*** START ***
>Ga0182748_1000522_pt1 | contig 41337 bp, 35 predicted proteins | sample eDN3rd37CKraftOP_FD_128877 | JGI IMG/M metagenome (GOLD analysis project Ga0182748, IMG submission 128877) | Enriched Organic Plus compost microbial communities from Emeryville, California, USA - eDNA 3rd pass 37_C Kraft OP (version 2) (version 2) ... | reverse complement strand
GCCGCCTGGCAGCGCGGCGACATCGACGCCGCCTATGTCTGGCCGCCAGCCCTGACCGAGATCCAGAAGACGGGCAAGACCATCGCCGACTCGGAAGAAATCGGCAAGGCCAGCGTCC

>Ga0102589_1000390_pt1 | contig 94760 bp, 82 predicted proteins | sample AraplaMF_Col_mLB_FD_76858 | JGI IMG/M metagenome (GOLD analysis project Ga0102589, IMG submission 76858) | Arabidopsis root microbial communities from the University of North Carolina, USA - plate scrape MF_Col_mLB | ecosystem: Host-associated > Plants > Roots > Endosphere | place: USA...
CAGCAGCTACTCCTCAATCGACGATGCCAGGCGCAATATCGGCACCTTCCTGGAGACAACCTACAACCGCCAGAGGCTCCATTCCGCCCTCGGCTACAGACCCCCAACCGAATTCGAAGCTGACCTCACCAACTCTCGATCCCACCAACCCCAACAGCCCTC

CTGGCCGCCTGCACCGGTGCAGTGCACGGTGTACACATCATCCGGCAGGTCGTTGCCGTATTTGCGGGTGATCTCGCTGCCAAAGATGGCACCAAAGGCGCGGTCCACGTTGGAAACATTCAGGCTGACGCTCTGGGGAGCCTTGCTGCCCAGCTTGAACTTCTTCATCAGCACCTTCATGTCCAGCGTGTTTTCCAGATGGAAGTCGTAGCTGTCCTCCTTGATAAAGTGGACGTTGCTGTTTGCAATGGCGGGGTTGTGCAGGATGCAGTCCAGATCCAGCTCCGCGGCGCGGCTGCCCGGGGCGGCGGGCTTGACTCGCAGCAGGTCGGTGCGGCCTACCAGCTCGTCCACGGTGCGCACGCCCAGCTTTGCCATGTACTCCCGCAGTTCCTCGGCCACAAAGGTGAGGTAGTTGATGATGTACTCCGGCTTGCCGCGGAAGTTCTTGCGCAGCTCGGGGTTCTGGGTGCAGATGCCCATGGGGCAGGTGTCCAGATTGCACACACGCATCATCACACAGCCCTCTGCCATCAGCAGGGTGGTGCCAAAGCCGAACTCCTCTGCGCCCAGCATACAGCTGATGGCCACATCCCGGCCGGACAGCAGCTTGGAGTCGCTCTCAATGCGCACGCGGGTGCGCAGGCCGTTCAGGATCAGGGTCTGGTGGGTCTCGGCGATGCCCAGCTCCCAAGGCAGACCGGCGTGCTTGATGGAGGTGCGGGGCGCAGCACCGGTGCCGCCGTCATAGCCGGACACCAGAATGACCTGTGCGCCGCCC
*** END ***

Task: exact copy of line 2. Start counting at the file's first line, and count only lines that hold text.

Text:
GCCGCCTGGCAGCGCGGCGACATCGACGCCGCCTATGTCTGGCCGCCAGCCCTGACCGAGATCCAGAAGACGGGCAAGACCATCGCCGACTCGGAAGAAATCGGCAAGGCCAGCGTCC